Summer Wellness: The Dangers of Dehydration

Drinking water and other fluids is essential all year, but especially important in the summer, when temperatures are hot and when we are exerting ourselves outdoors.

That’s when we should make sure we are drinking enough to replace the water the body naturally loses. Continuing to stay hydrated is particularly important for older adults, children, and those who feel dehydration effects more severely than others do.

What is dehydration?

Dehydration occurs when your body loses more fluid than it consumes. Common symptoms of dehydration include:

  • Feeling thirsty 
  • Fatigue
  • Dark urine
  • Dizziness
  • Extreme thirst
  • Confusion
  • Urinating less frequently

Individuals with chronic illnesses such as kidney disease or diabetes may also be at higher risk of dehydration. 

How does dehydration affect your body?

Water helps your body clear toxins, digest food, and absorb nutrients. Lack of proper

hydration can interrupt these processes, leave your skin and mouth dry, and affect mood and energy levels.

Boosting daily fluid intake

Your fluid intake depends on the amount of fluid you may be losing. On days spent outside in the hot sun sweating or playing sports, you will need to drink more than when you’re sedentary and inside. Reach for the water to replenish your fluids. Sports drinks may also be helpful but avoid those that may have sugar or artificial sweeteners. Avoid soda, drinks with caffeine, and alcohol, which are diuretics that increase urination.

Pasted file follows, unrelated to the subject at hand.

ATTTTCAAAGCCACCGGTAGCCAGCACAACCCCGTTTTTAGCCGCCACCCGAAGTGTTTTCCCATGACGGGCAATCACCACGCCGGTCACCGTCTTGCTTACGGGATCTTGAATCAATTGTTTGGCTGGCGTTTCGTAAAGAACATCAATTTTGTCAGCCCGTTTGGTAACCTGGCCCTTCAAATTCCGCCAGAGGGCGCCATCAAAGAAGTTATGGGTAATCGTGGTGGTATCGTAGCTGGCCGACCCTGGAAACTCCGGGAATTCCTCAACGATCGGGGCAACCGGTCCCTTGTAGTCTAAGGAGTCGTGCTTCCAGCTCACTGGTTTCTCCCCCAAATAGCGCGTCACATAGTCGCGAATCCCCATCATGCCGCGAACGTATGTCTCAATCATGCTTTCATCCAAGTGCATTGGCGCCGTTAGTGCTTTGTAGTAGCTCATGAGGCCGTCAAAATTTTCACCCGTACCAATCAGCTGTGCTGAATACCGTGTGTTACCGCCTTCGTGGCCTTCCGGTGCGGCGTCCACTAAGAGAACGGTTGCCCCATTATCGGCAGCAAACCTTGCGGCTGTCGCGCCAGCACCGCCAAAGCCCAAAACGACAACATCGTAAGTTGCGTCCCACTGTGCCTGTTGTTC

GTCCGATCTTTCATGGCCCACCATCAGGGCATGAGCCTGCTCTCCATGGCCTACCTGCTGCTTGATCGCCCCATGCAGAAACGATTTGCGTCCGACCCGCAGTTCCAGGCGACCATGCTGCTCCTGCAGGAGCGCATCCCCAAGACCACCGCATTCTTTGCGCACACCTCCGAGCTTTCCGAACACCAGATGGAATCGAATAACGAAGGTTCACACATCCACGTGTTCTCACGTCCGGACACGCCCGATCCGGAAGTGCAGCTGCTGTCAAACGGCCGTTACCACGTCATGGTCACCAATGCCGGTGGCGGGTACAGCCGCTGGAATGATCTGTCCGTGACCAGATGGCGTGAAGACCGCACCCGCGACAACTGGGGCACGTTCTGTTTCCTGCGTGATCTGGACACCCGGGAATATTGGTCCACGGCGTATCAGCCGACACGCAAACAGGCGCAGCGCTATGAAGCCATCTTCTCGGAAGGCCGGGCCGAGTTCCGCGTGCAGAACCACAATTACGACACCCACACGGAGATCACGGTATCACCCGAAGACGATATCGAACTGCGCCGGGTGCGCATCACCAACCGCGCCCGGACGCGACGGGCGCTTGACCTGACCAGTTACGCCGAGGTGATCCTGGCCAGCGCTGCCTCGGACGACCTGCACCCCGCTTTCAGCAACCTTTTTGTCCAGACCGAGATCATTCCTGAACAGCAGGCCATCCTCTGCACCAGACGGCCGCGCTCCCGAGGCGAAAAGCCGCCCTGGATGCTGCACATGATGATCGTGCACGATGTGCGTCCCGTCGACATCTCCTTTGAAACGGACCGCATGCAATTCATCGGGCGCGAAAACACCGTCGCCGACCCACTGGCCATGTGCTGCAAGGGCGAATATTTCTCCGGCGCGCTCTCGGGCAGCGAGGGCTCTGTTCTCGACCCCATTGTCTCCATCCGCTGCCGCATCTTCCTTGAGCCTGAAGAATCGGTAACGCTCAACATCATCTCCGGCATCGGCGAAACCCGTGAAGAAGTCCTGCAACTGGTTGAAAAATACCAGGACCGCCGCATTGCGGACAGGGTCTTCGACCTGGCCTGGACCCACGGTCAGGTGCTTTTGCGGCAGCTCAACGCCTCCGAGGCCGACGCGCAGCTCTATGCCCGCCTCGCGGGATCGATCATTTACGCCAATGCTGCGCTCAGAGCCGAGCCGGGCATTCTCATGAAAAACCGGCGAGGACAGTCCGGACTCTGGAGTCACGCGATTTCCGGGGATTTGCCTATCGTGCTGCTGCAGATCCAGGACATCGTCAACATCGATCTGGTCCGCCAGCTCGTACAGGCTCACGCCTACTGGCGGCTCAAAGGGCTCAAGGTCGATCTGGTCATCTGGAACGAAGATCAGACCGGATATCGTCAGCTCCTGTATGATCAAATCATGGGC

Here are some tips to make sure you and your family stay hydrated this summer:

  • Keep water bottles filled and ready. Add in fruit slices or cucumber to flavor your water.
  • Avoid soda; instead, opt for mineral water or seltzer.
  • Eat fruits and vegetables, which generally have high water content and can help keep you hydrated.
  • Monitor your own fluid intake throughout the day and be sure that older adults and children are drinking enough.

For a helpful guide on how to get the right care for any injury or health problem, visit Know Where to Go.

If your condition is an emergency, please call 911 or go to the nearest emergency room.